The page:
Application and Limitation of Advanced Diagnostic and Therapeutic Modalities in Zoologic Species with Malignant Melanoma
American Association of Zoo Veterinarians Conference 2013
James Steeil, DVM; Juergen Schumacher, Dr med vet, DACZM, DECZM (Herpetology); Edward C. Ramsay, DVM, DACZM; Luis Lembcke, DVM; Nathan D. Lee, DVM, DACVR (Radiation Oncology)
Department of Small Animal Clinical Sciences, College of Veterinary Medicine, The University of Tennessee, Knoxville, TN, USA


Melanomas are tumors of melanocytes (pigment-producing cells) and have been reported in both domestic and non-domestic species.1-3 A diagnosis of melanoma is made by histopathologic evaluation of affected tissue. Information on diagnostic and therapeutic modalities of malignant melanomas in zoological species is scant. In most cases, treatment of choice is surgical excision of the mass. Further staging usually includes routine hematology, plasma biochemistry, aspiration of local lymph nodes, thoracic radiography, and abdominal ultrasound to determine evidence of metastatic disease.4 Adjunctive treatment consists of radiation therapy, chemotherapy and/or immunotherapy. In this study, a lion (Panthera leo) with dermal melanoma, a tiger (Panthera tigris) with conjunctival fornix melanoma, and a black-footed penguin (Spheniscus demersus) with melanoma of the uropygial gland were treated with immunotherapy (n=3), strontium-90 brachytherapy (tiger) or external beam hypofractionated radiation therapy (lion). In all cases, a complete blood count, plasma biochemistry panel, thoracic or whole-body radiographs, and a computed tomography (CT) scan (lion and tiger) or PET/CT scan (penguin) were performed to evaluate for distant or regional metastasis. Masses in the penguin and the tiger were surgically excised prior to the start of immunotherapy. In addition, strontium-90 brachytherapy was also administered for one session to treat microscopic disease at the surgical site of the tiger. The lion received weekly external beam hypofractionated radiation therapy for four treatments in conjunction with immunotherapy to reduce the size of the melanoma prior to surgical excision. Following treatment, the melanoma was reduced in size by approximately 50%. No adverse effects associated with radiation therapy were observed.

Immunotherapy is a novel treatment for the management of canine melanomas that utilizes the human tyrosinase enzyme to stimulate the host active immune system against tyrosinase enzyme-producing cells. There are no reports of its use in non-domestic species at this time. The lion and the tiger received 0.5 ml of the melanoma vaccine (Oncept, Merial, Duluth, GA, USA) intramuscular once a week for four initial treatments followed by boosters every 6 mo for the remainder of their lives. The penguin only received two doses of the vaccine (0.5 ml IM) as it was euthanized due to poor quality of life concerns. On post-mortem examination of the penguin, metastatic disease was present in the heart, lung, liver, kidneys, adrenal glands, gastrointestinal tract, skin, and brain. Both immunotherapy and radiation therapy were effective in treating the tumors found in the lion and the tiger as there is no physical evidence of metastatic disease present at 356 days (lion) and 138 days (tiger) since surgical excision of their respective masses. No adverse reactions to the melanoma vaccine such as pain, redness or swelling were observed in any of the patients of this report. The effectiveness of immunotherapy in developing an immune response in non-domestic species is currently under investigation. In the lion and tiger, computed tomography identified primary tumor margins while a PET/CT scan of the penguin did not identify the presence of metastatic disease of the melanoma. Further studies are indicated to evaluate the accuracy of advanced imaging modalities to identify metastatic disease and the application and limitation of radiation therapy and/or immunotherapy in zoological species with melanoma.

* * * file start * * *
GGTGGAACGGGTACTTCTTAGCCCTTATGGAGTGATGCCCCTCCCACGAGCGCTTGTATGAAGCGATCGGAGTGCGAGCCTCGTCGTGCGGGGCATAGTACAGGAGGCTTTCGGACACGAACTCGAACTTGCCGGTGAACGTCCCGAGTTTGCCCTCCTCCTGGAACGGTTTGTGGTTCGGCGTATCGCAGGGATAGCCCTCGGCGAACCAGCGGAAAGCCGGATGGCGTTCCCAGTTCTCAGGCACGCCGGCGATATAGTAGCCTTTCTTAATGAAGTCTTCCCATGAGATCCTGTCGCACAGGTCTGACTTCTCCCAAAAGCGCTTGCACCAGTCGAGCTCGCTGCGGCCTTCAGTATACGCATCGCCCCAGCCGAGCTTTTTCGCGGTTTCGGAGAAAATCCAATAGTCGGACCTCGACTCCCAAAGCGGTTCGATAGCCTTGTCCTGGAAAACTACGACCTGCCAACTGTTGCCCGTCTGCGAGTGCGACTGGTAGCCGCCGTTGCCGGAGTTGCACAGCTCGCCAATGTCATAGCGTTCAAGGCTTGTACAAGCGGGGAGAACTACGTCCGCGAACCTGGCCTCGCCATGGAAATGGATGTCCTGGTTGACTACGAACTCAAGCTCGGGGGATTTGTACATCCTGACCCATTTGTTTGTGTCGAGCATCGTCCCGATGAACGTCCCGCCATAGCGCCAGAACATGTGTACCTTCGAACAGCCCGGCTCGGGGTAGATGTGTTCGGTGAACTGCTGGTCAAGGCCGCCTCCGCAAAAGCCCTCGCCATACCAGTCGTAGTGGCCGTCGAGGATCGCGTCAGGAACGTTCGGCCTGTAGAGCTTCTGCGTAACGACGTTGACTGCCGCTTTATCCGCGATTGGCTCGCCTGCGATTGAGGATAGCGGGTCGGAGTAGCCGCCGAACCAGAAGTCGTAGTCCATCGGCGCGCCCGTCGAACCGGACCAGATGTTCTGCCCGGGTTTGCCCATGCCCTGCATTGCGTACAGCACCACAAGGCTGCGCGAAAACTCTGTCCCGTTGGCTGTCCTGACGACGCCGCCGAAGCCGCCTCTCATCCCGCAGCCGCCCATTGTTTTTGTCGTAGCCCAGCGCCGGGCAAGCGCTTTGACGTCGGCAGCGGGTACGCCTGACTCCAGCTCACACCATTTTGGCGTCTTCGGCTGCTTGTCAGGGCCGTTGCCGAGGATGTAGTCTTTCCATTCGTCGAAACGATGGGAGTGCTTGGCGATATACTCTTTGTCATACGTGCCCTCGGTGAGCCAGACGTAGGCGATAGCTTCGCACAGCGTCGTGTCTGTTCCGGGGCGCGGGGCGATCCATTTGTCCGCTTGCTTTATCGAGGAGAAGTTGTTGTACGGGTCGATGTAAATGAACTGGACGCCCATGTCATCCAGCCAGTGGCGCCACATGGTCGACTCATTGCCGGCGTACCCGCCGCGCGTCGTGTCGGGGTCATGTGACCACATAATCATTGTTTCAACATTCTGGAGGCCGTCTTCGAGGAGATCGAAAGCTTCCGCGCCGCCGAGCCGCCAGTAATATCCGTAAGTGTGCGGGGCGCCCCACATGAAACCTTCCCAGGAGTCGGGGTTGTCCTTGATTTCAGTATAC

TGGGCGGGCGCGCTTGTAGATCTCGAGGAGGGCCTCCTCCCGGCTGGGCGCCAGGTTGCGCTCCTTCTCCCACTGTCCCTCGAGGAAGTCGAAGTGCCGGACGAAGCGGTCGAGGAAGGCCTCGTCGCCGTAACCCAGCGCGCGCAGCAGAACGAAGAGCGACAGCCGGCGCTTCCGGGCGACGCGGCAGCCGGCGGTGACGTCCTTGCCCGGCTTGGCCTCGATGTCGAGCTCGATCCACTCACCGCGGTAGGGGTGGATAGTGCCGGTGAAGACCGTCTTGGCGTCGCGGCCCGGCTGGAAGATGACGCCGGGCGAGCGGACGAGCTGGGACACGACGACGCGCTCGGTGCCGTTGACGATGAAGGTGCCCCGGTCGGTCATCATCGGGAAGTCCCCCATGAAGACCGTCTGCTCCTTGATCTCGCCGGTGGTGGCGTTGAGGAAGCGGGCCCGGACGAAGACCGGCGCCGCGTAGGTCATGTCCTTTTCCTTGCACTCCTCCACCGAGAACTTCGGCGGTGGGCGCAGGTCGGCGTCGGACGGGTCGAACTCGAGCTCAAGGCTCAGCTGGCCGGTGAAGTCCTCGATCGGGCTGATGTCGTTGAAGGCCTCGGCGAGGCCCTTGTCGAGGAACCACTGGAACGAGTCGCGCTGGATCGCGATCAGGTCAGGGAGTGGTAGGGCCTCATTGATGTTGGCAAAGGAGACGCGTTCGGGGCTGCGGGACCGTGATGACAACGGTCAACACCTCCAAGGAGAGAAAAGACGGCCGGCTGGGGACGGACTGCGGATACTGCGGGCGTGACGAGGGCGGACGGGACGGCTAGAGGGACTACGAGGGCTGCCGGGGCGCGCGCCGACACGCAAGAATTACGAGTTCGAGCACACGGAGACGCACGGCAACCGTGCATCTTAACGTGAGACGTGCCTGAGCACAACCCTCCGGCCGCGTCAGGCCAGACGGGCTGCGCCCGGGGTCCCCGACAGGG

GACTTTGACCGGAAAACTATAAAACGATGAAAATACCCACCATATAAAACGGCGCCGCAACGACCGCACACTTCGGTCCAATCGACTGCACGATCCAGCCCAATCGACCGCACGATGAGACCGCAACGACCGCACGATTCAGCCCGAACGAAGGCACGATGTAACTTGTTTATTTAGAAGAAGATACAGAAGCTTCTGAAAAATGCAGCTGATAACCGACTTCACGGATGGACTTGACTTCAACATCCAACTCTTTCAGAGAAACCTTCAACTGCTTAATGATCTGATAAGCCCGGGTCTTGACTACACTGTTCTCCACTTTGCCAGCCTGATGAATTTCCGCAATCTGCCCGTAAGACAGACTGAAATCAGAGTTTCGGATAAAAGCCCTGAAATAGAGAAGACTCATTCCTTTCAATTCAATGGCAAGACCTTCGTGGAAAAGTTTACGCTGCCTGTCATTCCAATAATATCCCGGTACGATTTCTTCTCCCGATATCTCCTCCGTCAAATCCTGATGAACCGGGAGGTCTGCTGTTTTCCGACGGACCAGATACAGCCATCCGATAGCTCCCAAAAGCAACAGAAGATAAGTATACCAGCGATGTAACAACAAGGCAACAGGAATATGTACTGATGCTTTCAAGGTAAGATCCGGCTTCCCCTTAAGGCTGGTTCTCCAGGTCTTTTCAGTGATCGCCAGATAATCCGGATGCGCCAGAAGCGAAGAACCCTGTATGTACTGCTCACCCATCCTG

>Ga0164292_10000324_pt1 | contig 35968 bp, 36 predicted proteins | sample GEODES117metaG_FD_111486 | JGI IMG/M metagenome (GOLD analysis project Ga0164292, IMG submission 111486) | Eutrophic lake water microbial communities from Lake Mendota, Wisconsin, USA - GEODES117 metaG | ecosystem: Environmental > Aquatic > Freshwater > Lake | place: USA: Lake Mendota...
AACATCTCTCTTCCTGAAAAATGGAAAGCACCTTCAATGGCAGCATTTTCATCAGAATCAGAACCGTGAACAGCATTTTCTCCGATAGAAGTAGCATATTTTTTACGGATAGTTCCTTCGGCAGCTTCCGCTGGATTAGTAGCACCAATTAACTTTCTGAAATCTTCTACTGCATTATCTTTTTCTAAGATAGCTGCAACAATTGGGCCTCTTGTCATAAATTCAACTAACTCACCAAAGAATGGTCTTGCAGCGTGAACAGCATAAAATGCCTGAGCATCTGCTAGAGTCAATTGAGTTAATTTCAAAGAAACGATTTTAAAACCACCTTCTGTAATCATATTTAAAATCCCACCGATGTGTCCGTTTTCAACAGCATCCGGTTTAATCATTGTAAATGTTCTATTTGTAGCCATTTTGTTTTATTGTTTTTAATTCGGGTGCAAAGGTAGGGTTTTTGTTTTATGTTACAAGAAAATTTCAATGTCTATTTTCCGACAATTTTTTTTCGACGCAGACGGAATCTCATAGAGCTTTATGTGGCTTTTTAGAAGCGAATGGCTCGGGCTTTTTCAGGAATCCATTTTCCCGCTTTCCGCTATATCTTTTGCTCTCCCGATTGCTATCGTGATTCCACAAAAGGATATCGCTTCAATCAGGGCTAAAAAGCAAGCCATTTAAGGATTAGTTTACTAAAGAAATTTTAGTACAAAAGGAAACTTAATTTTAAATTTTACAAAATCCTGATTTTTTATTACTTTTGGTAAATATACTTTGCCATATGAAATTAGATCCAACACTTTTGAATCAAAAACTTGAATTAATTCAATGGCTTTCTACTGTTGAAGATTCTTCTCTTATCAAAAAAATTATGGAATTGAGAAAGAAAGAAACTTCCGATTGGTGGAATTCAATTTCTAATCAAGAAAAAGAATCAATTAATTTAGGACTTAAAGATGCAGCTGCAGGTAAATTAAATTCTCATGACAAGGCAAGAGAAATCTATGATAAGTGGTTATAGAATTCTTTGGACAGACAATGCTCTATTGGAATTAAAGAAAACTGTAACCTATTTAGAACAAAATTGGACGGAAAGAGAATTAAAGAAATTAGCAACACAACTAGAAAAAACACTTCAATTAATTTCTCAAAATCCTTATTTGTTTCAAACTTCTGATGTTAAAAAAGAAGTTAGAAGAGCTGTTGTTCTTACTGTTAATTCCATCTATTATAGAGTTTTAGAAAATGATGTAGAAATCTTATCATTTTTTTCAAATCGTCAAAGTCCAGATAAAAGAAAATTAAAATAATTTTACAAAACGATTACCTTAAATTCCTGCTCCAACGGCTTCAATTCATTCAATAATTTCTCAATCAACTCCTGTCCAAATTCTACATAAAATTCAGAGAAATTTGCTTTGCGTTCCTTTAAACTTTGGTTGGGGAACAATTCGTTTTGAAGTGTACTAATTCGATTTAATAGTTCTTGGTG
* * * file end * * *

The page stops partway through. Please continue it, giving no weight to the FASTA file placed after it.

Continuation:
The authors thank the bird keepers at the Knoxville Zoological Gardens for the care provided to the penguin in this report and the staff, especially Debbie Chaffins and Mary Lynn Haven at Tiger Haven Inc. for providing the financial support for the protein assay to test for the anti-human tyrosinase antibodies and the care provided to the lion and tiger in this report.

Literature Cited

1.  Cagnini, D. Q., B. S. Salgado, J. L. Linardi, F. Grandi, R. M. Rocha, N. S. Rocha, C. R. Teixeira, F. del Piero, J. L. Sequeira. Ocular melanoma and mammary mucinous carcinoma in an African lion. BMC Vet Res. 2012;8:176–181.

2.  Rao, A. T., L. N. Acharjyo, A. K. Mohanty. Malignant melanoma in a white tiger. Indian J Vet Path. 1991;15:113–114.

3.  Vail, D.M., S. J. Withrow. Tumors of the skin and subcutaneous tissues. In: Withrow, S. J., D. M. Vail, eds. Withrow & MacEwen’s Small Animal Clinical Oncology. 4th ed. St. Louis, MO: Saunders; 2007:375–402.

4.  Withrow, S. J. Surgical oncology. In: Withrow, S. J., and D. M. Vail, eds. Withrow & MacEwen’s Small Animal Clinical Oncology. 4th ed. St. Louis, MO: Saunders; 2007:157–163.


Speaker Information
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James Steeil, DVM
Department of Small Animal Clinical Sciences
College of Veterinary Medicine
University of Tennessee
Knoxville, TN, USA

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